Cylia W. Kamp, Ph.D.Instructor
University of Oklahoma Health Science Center, 1976
After earning a PhD in pharmacology in 1976, I obtained a post-doctoral fellowship in the Department of Pharmacology at UTHSCSA. The next year I moved to the Department of Cellular & Structural Biology (then "Anatomy") to study retinal neuropharmacology with Dr. William Morgan. While pursuing research in Bill's lab, I also completed the course in Gross Anatomy and Embryology offered first year medical students. The following year I applied for a faculty position in the department and was granted an assistant professorship. For several years I conducted research with a start-up grant in retinal neuropharmacology in my own new laboratory as well as continuing to collaborate on projects with Dr. Morgan. During those years I also taught in Dental Gross Anatomy and Embryology, Medical Gross Anatomy and Embryology, Head and Neck Anatomy for post-graduate dental students and in several pharmacology/anatomy courses for graduate students in Cellular & Structural Biology.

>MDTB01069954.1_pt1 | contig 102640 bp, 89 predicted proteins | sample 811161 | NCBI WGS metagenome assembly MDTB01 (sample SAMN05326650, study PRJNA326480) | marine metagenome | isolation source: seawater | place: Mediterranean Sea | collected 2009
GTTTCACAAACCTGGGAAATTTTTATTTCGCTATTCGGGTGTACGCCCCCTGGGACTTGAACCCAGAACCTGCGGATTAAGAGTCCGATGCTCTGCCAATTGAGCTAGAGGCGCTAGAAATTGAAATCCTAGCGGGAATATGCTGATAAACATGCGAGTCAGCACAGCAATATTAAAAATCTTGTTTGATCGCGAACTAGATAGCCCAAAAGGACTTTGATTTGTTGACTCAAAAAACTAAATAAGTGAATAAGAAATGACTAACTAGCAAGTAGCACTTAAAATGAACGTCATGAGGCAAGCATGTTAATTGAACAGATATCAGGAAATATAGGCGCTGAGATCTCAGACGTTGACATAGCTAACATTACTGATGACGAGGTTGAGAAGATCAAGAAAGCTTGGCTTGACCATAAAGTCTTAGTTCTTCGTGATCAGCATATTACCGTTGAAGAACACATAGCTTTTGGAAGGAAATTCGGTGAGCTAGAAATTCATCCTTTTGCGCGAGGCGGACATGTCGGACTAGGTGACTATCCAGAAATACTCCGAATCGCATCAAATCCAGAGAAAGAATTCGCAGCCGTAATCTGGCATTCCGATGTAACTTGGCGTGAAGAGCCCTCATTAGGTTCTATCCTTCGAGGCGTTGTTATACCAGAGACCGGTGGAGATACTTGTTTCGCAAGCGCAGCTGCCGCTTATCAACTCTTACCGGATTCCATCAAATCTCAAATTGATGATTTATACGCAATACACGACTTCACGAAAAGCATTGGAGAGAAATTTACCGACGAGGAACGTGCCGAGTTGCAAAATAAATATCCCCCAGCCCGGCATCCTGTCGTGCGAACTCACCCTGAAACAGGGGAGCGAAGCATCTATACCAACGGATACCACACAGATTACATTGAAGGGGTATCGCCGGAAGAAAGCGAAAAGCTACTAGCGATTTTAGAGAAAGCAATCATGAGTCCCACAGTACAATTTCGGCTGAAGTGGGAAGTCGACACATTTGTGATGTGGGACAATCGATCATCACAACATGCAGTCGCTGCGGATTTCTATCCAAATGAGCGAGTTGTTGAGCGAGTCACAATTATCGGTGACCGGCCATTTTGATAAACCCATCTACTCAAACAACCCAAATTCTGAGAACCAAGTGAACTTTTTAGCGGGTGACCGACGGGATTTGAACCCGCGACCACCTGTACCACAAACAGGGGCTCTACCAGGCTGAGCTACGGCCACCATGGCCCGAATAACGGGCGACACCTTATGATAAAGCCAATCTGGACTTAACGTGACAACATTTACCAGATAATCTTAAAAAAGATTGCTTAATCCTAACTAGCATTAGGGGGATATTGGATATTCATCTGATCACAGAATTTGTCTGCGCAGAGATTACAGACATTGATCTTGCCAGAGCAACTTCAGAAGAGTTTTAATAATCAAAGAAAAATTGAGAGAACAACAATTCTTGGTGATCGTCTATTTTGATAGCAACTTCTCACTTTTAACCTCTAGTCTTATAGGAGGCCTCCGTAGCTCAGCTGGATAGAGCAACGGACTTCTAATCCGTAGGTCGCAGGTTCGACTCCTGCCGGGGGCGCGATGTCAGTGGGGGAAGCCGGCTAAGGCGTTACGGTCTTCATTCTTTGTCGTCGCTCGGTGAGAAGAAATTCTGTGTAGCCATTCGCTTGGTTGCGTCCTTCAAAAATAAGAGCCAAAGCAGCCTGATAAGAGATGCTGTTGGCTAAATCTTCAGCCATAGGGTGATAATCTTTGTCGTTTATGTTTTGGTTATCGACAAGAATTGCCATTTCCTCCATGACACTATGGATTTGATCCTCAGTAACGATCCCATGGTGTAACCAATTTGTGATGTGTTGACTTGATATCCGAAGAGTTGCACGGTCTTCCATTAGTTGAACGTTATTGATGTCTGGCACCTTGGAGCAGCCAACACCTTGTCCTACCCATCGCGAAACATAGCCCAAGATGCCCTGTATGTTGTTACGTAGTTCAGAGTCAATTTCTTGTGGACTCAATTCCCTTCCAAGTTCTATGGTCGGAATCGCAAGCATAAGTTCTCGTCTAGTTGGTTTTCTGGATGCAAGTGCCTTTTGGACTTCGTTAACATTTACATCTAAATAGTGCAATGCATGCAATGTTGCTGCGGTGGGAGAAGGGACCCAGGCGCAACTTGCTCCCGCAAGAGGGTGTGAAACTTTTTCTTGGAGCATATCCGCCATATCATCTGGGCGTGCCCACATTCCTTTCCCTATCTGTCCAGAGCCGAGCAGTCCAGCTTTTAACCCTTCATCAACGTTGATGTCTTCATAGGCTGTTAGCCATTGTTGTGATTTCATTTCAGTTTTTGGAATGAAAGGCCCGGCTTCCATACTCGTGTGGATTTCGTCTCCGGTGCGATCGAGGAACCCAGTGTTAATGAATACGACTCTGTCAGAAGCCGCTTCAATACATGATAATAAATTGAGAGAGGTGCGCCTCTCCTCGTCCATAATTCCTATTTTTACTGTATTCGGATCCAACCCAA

In 1982 my husband and I welcomed twin sons into our family. Several years later I retired from the Health Science Center to spend full time raising our boys. During two of those years, I served as a consultant for the department and produced an x-ray exhibit still used in the Dental Gross Anatomy and Embryology course. My husband, a radiologist in the community, helped me obtain the films. In the years after my retirement I also participated in dozens of volunteer projects including maintaining websites and producing newsletters for several non-profit organizations.
In 2008 thanks to both Drs. Christi Walter and Linda Johnson, I was rehired by the Department of Cellular & Structural Biology as a part-time instructor in Medical Gross Anatomy and Embryology, Medical Neuroscience and Gross Anatomy for OT and BME students. It's so wonderful to be back teaching and interacting with faculty friends, both long-time and new-found. And the timing is perfect - those little twin babies are now, amazingly, 26 year-old men beginning graduate studies. Wow, how time flies!